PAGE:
The first liturgical feast of Saint Mary Magdalene
Witness of Divine Mercy
by Cardinal Robert Sarah
On July 22, by the decision of Pope Francis and in the Year of Mercy, we celebrate St. Mary Magdalene as a liturgical feast. The new preface, entitled De apostolorum apostola (“apostle of the apostles”), following Rabanus Mauro and Saint Thomas Aquinas, presents the beloved saint of the Lord as the testis divinae misericordiae (“witness of divine mercy”), the first messenger who announced the Lord’s Resurrection to the apostles (cf. John Paul II, Mulieris dignitatem, n. 16). I wish to reflect on two attitudes of the saint which are the heart of the new preface and the texts of the Mass, and which can help all Christians, men and women, to deepen our commitment as followers of Christ: adoration and mission.
The new preface presents the Magdalene, who passionately loved Christ while he was alive, saw him dying on the Cross, sought him as he lay in the tomb, and was the first to adore him newly risen from the dead. The text then highlights that the saint, honored with the mission of being an apostle of the apostles, announces the good news of the living Christ to the apostles who in turn would spread this news to the ends of the earth.
Love is what characterizes the life of Mary Magdalene. Passionate love, as the two possible readings of the Mass recall: “I sought him whom my soul loves; I sought him but found him not. I will rise now and go about the city, in the streets and in the squares; I will seek him whom my soul loves” (Song of Songs 3:1-2), for “the love of Christ possesses us” (2 Corinthians 5:14). A love that leads to seeking the Lord, as the responsorial psalm and the preface of the feast sing: “O God, thou art my God, at dawn I seek thee, my soul thirsts for thee; my flesh faints for thee, as in a dry and weary land where no water is” (Psalm 63:2). Therefore, dilexerat viventem e quaesierat in sepulcro iacentem (“she had loved him while he was alive” and “sought him as he lay in the tomb”). Indeed, “she came to the tomb early, while it was still dark” (John 20:1).
It is love which must characterize our lives as Christians, as true friends of Jesus. A love that leads to seek the Lord. This is the only valid program for the Church, as John Paul II reminded us: “The program already exists: it is the plan found in the Gospel and in the living Tradition, it is the same as ever. Ultimately, it has its center in Christ himself, who is to be known, loved and imitated, so that in him we may live the life of the Trinity, and with him transform history until its fulfilment in the heavenly Jerusalem. This is a program which does not change with shifts of times and cultures, even though it takes account of time and culture for the sake of true dialogue and effective communication. This program for all times is our program for the Third Millennium (Novo millenio ineunte, n. 29).
To seek Christ in order to love him, as Mary Magdalene did. Pope Francis’s words help us in this, when he tells us: “How good it is to stand before a crucifix, or on our knees before the Blessed Sacrament, and simply to be in his presence! How much good it does us when he once more touches our lives and impels us to share his new life! What then happens is that ‘we speak of what we have seen and heard” (1 Jn 1:3).’” (Evangelii gaudium, n. 264). To seek Christ in order to love him and give him to others. This is the program for the Church and for each of her children.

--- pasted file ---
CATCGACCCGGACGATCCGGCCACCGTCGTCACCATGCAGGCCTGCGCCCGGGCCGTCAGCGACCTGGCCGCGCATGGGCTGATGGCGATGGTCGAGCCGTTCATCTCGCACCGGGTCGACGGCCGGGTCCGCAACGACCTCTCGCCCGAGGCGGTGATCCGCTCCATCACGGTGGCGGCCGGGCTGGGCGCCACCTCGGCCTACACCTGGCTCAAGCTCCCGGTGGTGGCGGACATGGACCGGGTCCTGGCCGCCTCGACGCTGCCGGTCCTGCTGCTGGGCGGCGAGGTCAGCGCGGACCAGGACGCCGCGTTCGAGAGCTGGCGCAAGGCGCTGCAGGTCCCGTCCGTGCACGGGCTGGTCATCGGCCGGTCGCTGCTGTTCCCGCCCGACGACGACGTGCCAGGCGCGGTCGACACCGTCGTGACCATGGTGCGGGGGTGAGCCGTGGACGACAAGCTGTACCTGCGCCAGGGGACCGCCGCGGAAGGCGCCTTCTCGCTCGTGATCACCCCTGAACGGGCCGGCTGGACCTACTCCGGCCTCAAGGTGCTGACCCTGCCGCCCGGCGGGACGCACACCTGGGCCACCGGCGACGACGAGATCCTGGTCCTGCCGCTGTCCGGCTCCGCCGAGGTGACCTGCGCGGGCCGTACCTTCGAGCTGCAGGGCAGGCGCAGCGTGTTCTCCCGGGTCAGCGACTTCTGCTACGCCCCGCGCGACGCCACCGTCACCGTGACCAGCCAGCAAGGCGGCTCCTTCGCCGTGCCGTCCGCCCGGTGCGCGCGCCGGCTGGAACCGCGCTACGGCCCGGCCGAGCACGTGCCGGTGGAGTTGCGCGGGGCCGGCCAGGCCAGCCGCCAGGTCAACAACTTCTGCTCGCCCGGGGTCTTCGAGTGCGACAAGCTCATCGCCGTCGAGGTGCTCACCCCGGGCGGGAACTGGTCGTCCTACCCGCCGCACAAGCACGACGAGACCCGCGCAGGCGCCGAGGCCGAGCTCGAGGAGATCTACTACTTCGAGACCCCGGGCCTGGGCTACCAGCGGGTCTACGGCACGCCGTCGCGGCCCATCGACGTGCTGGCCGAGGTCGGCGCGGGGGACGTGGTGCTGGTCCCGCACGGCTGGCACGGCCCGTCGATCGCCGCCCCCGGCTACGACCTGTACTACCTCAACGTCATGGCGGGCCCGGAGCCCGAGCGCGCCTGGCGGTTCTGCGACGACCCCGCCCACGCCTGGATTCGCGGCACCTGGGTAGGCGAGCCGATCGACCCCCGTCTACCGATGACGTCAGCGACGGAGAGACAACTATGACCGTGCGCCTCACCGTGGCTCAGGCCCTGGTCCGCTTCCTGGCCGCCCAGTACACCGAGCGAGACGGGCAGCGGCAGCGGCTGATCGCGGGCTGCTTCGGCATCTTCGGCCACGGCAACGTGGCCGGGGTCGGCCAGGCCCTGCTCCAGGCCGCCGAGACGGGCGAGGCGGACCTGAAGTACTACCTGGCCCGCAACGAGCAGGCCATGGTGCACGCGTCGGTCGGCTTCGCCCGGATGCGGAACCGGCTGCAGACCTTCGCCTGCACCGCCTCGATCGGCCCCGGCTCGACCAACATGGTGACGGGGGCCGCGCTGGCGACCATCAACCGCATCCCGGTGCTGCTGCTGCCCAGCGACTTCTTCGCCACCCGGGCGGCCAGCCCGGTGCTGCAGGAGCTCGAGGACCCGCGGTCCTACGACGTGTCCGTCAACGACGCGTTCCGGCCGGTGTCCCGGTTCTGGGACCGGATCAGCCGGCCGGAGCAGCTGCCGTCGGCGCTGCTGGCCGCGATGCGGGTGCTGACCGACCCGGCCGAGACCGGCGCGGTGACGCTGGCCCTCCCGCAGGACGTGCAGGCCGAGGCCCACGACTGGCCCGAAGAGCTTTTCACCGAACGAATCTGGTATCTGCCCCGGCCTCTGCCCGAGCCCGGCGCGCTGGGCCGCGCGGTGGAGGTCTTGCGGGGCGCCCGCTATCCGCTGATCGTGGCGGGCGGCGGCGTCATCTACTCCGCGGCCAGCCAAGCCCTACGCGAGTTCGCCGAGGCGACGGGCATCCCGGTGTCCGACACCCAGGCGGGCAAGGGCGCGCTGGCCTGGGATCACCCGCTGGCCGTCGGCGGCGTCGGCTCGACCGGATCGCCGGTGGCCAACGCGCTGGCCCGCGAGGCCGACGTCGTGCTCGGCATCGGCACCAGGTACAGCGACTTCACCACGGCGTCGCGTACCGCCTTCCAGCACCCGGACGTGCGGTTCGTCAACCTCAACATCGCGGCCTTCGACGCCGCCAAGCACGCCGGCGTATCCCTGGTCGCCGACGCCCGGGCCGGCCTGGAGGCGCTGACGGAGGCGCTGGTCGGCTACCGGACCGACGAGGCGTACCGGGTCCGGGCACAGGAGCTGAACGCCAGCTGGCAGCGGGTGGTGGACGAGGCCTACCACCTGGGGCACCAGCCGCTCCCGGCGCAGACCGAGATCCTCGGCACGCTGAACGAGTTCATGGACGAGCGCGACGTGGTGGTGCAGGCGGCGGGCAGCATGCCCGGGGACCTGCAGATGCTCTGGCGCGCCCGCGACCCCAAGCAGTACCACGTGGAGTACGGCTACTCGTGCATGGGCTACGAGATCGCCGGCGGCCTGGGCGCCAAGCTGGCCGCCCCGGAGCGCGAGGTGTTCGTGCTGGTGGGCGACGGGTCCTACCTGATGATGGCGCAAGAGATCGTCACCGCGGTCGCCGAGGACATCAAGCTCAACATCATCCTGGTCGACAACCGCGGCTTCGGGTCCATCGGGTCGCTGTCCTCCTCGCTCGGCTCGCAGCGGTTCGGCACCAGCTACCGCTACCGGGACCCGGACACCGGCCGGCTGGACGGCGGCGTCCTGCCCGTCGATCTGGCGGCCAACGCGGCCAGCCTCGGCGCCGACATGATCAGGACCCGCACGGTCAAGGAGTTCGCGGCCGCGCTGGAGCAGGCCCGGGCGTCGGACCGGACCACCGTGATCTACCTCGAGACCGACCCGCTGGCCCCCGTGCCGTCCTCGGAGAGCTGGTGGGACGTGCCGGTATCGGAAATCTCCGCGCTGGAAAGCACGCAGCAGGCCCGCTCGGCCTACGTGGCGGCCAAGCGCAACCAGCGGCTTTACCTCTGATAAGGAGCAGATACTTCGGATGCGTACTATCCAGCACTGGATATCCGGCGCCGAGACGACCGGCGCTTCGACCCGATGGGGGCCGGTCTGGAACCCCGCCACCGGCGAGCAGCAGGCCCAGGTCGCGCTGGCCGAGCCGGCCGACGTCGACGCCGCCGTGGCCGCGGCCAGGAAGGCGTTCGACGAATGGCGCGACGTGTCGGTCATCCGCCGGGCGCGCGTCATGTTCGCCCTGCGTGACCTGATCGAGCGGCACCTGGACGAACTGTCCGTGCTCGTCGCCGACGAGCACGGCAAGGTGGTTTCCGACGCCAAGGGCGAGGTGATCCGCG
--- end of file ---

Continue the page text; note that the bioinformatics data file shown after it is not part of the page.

St. Mary Magdalene seeks the Lord, and when she finds him, she adores him. She is the first to adore the Lord, as the preface sings: quaesierat in sepulcro iacentem, ac prima adoraverat a mortuis resurgentem [she sought him as he lay in the tomb, and was the first to adore him newly risen from the dead].
Adoration takes first place. Mary Magdalene reminds us of the need to recover the primacy of God and the primacy of adoration in the life of the Church and in the liturgical celebration. This was a fundamental goal of the Second Vatican Council and continues to be so now. God must occupy the first place, but this cannot be taken for granted. John Paul II, on the 25th anniversary of Sacrosanctum Concilium, recalled: “Nothing of what we do in the Liturgy can appear more important than what in an unseen but real manner Christ accomplishes by the power of his Spirit. A faith alive in charity, adoration, praise of the Father and silent contemplation will always be the prime objective of liturgical and pastoral care.” (Vicesimus Quintus Annus, n. 10).
To adore God, as the Bishop of Rome states, in “every liturgical ceremony”; “what is most important is adoration” and not “the songs and rites,” as beautiful as they are: “The whole community together looks at the altar where the sacrifice is celebrated and adores. But I believe, I say it humbly, that perhaps we Christians have lost somewhat the sense of adoration. Let us consider: we go to the temple, we gather as brethren, and it is good, it is beautiful. But the center is where God is. And we adore God” (November 22, 2013). The pope asks us: “You, I, do we worship the Lord? Do we turn to God only to ask him for things, to thank him, or do we also turn to him to adore him? What does it mean, then, to adore God? It means learning to be with him, to stop to talk with him, sensing that his presence is the truest, the best, the most important thing of all.” (April 14, 2013).
Half a century after Sacrosanctum Concilium, the pope reminds us of the need to put God first: “To get diverted by many secondary or superfluous things does not help; what helps is to focus on the fundamental reality, which is the encounter with Christ, with his mercy and with his love, and to love our brothers and sisters as he has loved us. An encounter with Christ is also adoration, a little used word: to adore Christ.” (October 14, 2013).